BRITAIN'S unemployment fell much faster than expected, in another sign that the economy grew in the last three months of the year -- bringing an end to the worst recession on record.
The 15,200 drop to 1.61 million in the numbers claiming benefit was more than three times the consensus forecast, Britain's Office for National Statistics said in London yesterday.
The unemployment rate was unchanged at 7.8pc of the workforce, the statement said.
This compares with 10pc in the US and across the eurozone and 12.9pc in Ireland for the months of November, according to OECD statistics.
The UK figures were helped by a decline in the number of people actively seeking work. Actual employment fell by 14,000, after an increase of 53,000 in last month's quarterly figures.
"The recovery seems to be under way," George Buckley, chief UK economist at Deutsche Bank in London told Bloomberg.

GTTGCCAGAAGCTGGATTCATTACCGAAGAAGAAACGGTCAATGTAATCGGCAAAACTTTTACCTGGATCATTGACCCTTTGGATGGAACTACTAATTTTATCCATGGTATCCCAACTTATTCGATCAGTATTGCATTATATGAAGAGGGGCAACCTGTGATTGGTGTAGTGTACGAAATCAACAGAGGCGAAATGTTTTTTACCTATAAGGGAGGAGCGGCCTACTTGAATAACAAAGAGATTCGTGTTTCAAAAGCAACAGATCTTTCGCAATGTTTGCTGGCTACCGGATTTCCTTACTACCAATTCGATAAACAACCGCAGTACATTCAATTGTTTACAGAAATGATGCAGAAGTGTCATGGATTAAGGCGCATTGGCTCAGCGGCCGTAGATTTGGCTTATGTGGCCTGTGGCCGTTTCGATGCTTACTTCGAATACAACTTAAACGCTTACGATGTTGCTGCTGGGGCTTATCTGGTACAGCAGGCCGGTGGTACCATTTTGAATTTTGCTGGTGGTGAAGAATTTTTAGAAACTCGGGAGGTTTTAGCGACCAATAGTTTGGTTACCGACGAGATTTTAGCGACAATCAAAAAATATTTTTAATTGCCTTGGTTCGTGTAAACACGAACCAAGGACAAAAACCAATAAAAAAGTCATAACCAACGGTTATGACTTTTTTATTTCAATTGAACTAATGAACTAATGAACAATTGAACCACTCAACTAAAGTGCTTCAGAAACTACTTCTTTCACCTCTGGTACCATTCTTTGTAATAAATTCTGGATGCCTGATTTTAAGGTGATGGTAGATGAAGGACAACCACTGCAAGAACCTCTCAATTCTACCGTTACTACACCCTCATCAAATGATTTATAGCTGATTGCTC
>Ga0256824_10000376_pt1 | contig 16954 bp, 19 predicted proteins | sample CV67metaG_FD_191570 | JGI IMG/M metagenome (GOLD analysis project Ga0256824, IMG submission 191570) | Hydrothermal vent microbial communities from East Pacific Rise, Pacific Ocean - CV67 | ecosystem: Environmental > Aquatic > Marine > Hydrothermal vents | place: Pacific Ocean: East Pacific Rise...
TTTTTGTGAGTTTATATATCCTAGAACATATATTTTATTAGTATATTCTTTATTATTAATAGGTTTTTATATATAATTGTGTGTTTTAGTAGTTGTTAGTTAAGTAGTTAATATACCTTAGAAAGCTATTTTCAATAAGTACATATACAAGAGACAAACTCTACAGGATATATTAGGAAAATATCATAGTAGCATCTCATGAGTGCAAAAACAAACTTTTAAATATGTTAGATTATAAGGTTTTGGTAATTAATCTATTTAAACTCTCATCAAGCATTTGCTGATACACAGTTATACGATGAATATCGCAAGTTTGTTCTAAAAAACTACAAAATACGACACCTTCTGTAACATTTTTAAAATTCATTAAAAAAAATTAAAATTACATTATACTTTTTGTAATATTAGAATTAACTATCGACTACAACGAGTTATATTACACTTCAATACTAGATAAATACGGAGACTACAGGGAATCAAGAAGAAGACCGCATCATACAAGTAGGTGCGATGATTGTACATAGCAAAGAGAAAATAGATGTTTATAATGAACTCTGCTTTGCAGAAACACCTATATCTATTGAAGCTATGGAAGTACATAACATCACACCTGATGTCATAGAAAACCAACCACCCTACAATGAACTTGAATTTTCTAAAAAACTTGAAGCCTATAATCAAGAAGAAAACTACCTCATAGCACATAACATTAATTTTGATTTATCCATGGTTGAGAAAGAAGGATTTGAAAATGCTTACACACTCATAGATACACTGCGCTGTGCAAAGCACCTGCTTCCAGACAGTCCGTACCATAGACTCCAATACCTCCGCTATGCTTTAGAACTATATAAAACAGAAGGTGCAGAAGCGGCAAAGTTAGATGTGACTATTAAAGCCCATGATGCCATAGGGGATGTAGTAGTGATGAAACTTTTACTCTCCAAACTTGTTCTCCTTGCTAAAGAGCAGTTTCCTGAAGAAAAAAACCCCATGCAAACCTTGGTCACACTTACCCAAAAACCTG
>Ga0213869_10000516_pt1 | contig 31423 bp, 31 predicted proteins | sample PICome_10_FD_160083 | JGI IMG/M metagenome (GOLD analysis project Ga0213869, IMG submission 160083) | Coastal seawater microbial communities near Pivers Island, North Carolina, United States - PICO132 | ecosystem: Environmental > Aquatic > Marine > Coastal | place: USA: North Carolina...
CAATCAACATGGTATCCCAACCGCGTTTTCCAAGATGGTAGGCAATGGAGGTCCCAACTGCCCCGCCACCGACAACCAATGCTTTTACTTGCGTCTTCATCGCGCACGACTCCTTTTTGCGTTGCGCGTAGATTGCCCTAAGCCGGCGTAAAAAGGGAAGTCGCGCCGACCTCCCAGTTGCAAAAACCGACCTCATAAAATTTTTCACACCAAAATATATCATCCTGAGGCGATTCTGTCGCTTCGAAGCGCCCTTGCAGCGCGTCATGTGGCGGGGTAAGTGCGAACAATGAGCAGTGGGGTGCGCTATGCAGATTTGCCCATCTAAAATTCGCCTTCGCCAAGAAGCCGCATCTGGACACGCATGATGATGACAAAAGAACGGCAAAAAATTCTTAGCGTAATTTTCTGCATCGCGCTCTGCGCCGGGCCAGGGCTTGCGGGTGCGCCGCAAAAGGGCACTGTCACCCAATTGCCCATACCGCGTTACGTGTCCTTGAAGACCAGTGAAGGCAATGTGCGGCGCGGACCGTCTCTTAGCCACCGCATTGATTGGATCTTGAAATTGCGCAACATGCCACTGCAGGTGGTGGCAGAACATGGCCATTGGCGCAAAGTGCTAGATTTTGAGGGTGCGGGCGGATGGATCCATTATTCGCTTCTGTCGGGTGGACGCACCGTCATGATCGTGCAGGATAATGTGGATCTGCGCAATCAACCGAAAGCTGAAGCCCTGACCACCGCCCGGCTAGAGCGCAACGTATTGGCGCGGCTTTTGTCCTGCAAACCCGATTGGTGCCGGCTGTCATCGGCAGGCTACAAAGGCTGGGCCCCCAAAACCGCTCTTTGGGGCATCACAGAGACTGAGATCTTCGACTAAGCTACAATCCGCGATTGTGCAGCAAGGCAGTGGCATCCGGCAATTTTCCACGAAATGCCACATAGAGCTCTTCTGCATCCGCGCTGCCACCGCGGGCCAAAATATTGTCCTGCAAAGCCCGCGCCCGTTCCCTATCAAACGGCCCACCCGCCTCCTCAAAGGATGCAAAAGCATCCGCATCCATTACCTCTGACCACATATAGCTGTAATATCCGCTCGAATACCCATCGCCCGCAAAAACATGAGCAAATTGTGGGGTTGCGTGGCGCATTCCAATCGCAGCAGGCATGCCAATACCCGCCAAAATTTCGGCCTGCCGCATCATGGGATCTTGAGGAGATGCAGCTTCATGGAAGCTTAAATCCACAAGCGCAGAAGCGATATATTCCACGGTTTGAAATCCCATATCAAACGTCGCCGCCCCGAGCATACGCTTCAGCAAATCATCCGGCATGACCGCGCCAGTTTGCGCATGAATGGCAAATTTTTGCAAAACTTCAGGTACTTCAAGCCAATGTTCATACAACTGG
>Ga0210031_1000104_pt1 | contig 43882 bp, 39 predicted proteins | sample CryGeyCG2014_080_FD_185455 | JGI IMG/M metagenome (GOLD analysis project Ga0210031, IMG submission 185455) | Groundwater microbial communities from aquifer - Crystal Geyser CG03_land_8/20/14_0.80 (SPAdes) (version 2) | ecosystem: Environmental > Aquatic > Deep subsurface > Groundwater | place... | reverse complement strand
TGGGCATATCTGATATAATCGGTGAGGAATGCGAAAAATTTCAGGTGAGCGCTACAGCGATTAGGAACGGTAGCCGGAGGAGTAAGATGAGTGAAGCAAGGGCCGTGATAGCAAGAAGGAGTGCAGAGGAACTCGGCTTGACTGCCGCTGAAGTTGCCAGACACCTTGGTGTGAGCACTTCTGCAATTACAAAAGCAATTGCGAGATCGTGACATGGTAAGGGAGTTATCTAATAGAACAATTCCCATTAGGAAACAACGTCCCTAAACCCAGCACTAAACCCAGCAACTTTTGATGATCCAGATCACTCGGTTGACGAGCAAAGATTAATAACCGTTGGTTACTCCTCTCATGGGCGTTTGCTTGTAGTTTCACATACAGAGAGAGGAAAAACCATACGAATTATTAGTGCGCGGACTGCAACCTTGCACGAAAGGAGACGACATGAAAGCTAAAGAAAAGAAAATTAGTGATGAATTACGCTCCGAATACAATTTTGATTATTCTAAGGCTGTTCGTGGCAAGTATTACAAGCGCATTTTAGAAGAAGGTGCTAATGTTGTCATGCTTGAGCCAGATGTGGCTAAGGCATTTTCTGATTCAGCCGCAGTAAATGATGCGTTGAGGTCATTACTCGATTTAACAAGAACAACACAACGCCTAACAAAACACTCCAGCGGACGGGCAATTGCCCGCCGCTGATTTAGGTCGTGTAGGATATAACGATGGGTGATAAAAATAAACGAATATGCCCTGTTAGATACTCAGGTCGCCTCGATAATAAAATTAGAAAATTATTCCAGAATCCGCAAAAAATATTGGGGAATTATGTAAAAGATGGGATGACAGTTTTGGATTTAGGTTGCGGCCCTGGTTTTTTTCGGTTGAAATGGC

"We haven't seen anything near the rise in unemployment we thought we were going to get. These are encouraging signs. The question is whether this can continue."
Bank of England (BoE) Governor Mervyn King said it was too soon to think of tightening policy and dismissed fears of inflation, given the weak state of the economy.
The bank's policy makers unanimously agreed yesterday to complete the rest of their £200bn (€230bn) bond-purchase to increase the amount of money in the banking system.
Former BoE policy maker David Blanchflower said the record 1pc jump in prices last month is "temporary" and deflation is the biggest threat to the British economy.
"We've seen this blip," he said in an interview with Bloomberg Television. "It's a temporary jump, but then it's going to fall fast. Down the road that (deflation) is what we have to worry about. The worry is then if you start to pull back the stimulus, there's the double dip," Mr Blanchflower said. "You've got to make sure that the recovery is strong before you pull back."